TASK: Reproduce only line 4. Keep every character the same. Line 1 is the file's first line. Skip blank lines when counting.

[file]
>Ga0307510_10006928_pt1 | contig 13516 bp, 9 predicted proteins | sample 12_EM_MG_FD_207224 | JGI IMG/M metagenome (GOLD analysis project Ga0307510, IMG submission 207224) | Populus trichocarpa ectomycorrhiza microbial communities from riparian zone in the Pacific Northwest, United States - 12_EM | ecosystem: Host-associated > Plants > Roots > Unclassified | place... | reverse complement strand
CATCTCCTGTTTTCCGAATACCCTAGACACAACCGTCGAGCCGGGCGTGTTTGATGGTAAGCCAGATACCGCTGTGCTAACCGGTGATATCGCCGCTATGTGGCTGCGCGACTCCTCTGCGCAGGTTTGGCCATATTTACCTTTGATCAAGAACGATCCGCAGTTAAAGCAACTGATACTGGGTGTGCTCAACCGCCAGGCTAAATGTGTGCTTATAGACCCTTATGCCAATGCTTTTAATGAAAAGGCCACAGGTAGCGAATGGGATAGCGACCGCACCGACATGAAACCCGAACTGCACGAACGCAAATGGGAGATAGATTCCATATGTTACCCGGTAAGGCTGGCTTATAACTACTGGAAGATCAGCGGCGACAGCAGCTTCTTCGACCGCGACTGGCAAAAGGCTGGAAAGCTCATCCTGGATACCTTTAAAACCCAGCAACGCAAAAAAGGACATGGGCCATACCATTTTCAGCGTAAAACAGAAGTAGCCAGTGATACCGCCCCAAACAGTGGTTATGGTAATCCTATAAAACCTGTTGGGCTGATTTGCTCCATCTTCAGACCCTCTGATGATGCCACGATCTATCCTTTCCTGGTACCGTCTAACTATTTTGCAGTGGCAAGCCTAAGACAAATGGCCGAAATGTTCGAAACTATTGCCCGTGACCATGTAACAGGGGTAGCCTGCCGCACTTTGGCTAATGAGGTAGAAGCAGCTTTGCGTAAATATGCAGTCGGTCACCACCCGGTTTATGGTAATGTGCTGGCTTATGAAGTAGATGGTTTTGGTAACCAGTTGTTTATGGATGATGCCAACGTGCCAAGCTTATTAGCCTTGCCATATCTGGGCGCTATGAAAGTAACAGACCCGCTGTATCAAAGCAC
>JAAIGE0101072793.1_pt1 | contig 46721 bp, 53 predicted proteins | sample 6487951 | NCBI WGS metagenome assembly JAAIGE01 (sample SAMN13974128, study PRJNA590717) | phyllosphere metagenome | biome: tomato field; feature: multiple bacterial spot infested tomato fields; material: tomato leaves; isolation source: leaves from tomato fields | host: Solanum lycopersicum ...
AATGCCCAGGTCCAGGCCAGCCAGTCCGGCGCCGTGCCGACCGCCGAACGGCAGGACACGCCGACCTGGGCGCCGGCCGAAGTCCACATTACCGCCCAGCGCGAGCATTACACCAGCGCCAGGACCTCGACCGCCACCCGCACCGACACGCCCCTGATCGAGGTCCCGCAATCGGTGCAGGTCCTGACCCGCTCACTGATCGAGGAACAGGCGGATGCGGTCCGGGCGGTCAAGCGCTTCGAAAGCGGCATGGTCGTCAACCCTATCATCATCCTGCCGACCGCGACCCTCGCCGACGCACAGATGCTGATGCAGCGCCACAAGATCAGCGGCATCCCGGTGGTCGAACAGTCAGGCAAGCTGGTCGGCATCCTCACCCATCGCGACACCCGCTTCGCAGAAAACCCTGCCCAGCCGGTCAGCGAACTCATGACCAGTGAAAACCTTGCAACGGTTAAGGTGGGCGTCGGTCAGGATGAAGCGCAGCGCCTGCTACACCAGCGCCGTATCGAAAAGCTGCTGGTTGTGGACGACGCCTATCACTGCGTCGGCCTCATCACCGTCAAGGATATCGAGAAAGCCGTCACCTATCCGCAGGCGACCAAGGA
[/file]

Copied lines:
AATGCCCAGGTCCAGGCCAGCCAGTCCGGCGCCGTGCCGACCGCCGAACGGCAGGACACGCCGACCTGGGCGCCGGCCGAAGTCCACATTACCGCCCAGCGCGAGCATTACACCAGCGCCAGGACCTCGACCGCCACCCGCACCGACACGCCCCTGATCGAGGTCCCGCAATCGGTGCAGGTCCTGACCCGCTCACTGATCGAGGAACAGGCGGATGCGGTCCGGGCGGTCAAGCGCTTCGAAAGCGGCATGGTCGTCAACCCTATCATCATCCTGCCGACCGCGACCCTCGCCGACGCACAGATGCTGATGCAGCGCCACAAGATCAGCGGCATCCCGGTGGTCGAACAGTCAGGCAAGCTGGTCGGCATCCTCACCCATCGCGACACCCGCTTCGCAGAAAACCCTGCCCAGCCGGTCAGCGAACTCATGACCAGTGAAAACCTTGCAACGGTTAAGGTGGGCGTCGGTCAGGATGAAGCGCAGCGCCTGCTACACCAGCGCCGTATCGAAAAGCTGCTGGTTGTGGACGACGCCTATCACTGCGTCGGCCTCATCACCGTCAAGGATATCGAGAAAGCCGTCACCTATCCGCAGGCGACCAAGGA